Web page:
Bolivia wins ruling over Telecom Italia dispute
LA PAZ, July 31 (Reuters) - Bolivia has won a United States court ruling over $36 million that Telecom Italia (TLIT.MI: Quote, Profile, Research, Stock Buzz) transferred to U.S. banks from its former subsidiary Entel, which was nationalized earlier this year, the government said late on Thursday.
Bolivian President Evo Morales announced the government takeover of Entel on May 1, claiming Telecom Italia failed to meet investment commitments and owed the state $645 million in fines and taxes.
Bolivia's newly formed Nationalization Ministry said the U.S. District Court for the Southern District of New York has ruled that some $36 million under Entel's name in four bank accounts belongs to Bolivia and not to Telecom Italia.
The ruling forces the banks to turn the money over to Bolivia because the Bolivian state has a majority in Entel, the ministry said in a statement.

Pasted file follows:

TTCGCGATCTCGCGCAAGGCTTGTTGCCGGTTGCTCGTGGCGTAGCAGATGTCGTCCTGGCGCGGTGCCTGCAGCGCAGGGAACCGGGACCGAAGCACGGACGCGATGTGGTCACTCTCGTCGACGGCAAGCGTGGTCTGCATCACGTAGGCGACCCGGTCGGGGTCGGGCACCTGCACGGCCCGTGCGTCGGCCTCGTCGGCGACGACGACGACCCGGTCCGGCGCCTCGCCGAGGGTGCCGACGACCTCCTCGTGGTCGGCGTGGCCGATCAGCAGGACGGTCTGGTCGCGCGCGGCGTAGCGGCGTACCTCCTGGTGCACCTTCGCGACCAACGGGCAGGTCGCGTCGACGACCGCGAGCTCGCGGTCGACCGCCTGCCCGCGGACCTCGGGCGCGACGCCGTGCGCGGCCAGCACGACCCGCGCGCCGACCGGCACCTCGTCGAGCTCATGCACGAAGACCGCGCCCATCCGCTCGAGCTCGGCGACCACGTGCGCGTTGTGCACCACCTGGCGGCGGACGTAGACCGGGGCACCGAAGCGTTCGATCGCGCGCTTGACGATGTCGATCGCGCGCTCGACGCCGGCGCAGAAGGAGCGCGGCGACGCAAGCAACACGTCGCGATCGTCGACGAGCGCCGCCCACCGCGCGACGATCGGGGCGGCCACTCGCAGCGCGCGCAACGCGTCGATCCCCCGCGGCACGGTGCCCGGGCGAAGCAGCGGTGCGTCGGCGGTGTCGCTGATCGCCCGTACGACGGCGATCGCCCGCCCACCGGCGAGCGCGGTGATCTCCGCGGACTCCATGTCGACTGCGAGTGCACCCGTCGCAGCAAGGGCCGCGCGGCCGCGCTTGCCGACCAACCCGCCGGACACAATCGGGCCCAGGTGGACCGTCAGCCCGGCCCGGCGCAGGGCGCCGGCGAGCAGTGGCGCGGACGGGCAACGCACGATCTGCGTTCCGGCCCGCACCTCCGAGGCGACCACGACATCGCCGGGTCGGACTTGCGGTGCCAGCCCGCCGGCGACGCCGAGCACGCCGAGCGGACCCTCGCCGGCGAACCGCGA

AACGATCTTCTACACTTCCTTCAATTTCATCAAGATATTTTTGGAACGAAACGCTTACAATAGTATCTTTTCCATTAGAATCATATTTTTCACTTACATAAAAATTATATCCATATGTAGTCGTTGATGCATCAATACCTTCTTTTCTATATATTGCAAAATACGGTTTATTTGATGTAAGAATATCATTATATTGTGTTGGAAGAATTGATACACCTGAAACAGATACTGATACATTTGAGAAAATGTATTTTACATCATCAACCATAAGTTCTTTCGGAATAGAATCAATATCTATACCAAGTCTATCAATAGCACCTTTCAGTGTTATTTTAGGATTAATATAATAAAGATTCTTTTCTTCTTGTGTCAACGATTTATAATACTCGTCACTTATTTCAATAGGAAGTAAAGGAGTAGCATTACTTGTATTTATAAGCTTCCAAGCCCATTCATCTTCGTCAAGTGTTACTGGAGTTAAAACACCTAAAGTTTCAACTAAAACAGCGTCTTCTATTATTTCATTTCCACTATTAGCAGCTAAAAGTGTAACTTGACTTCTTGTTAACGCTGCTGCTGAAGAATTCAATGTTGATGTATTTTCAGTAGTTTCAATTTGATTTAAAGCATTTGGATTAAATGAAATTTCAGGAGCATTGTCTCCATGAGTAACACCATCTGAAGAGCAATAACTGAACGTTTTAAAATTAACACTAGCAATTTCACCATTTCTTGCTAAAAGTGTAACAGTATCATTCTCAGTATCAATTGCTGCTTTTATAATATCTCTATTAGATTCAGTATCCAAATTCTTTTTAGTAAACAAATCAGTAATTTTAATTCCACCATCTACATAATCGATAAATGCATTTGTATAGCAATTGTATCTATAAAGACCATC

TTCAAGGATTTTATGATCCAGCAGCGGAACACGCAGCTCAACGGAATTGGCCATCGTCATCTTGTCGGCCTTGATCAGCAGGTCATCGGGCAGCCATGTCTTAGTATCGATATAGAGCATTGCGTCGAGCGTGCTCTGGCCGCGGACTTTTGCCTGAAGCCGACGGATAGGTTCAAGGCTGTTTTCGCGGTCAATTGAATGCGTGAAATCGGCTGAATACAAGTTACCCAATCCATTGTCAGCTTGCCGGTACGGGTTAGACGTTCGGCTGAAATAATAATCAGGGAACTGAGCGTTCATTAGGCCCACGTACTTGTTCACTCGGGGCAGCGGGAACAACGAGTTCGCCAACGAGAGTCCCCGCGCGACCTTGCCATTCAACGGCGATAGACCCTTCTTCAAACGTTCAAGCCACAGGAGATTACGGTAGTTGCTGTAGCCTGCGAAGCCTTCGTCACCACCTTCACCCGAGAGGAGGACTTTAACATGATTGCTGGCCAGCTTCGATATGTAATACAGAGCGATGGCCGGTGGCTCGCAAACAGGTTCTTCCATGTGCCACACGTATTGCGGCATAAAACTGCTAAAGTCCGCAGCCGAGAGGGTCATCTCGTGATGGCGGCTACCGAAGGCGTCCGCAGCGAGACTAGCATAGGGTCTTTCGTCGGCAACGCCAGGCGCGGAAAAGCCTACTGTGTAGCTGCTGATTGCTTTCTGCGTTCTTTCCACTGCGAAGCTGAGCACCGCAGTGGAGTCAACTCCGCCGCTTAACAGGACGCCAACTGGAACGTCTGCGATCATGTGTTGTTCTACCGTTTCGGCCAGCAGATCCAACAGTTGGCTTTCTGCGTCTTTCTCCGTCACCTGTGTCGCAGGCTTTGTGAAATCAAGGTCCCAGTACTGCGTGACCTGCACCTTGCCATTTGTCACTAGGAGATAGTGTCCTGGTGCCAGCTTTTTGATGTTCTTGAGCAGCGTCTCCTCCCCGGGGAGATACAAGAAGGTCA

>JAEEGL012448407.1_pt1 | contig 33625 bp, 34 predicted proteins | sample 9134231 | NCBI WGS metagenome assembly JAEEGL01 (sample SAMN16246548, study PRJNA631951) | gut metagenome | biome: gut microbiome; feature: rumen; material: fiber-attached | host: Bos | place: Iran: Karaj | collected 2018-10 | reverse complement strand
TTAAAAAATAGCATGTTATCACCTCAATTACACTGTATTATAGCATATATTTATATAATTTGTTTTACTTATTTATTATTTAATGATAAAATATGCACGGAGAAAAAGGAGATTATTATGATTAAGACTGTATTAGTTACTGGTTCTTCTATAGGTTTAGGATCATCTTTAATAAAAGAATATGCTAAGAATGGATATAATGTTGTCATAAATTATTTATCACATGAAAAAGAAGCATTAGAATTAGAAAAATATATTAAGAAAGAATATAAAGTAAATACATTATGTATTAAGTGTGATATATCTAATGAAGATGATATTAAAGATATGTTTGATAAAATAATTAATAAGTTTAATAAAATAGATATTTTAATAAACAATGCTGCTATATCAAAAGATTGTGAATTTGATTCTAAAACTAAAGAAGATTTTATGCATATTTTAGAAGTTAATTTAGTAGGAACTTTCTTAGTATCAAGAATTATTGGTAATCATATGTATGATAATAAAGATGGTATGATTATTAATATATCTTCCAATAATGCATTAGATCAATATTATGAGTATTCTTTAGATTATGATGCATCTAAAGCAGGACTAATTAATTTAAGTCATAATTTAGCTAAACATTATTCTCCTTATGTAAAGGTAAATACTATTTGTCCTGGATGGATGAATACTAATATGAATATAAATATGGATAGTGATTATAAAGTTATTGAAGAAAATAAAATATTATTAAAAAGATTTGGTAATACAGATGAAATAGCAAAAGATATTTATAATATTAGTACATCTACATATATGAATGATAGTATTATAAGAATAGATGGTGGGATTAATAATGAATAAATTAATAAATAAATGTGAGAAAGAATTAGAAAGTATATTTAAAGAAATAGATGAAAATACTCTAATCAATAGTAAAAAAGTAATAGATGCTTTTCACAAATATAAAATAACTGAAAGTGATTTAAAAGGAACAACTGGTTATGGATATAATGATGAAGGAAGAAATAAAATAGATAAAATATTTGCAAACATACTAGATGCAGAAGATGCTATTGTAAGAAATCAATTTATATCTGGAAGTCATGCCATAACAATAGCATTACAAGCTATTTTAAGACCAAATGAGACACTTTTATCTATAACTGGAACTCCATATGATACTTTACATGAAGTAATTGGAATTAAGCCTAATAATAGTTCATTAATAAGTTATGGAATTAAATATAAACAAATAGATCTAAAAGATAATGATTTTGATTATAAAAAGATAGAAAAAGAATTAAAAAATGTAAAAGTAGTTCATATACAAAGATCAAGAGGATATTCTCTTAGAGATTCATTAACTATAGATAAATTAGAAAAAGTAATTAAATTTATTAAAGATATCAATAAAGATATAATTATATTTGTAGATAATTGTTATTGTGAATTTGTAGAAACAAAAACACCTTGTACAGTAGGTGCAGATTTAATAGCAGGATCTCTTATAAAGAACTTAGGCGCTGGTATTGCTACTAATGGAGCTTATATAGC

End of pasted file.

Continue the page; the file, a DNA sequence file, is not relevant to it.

Last week a British appeal court issued a similar ruling confirming that some $49 million deposited in a British bank account and claimed by Telecom Italia belongs to Bolivia.
Entel is the largest telecommunications company in Bolivia, commanding 80 percent of the long distance market and 70 percent of mobile telephone services.
Telecom Italia has asked the World Bank to arbitrate in a dispute with Bolivia over compensation for the state takeover.
But Bolivia says that its withdrawal from the World Bank's International Center for Settlement of Investment Disputes (ICSID) last year makes the country immune to the Italian firm's claim.
The nationalization of Entel is part of a drive by leftist President Morales to return to state control key economic sectors. (Reporting by Carlos Quiroga and Eduardo Garcia; Editing by Brian Moss)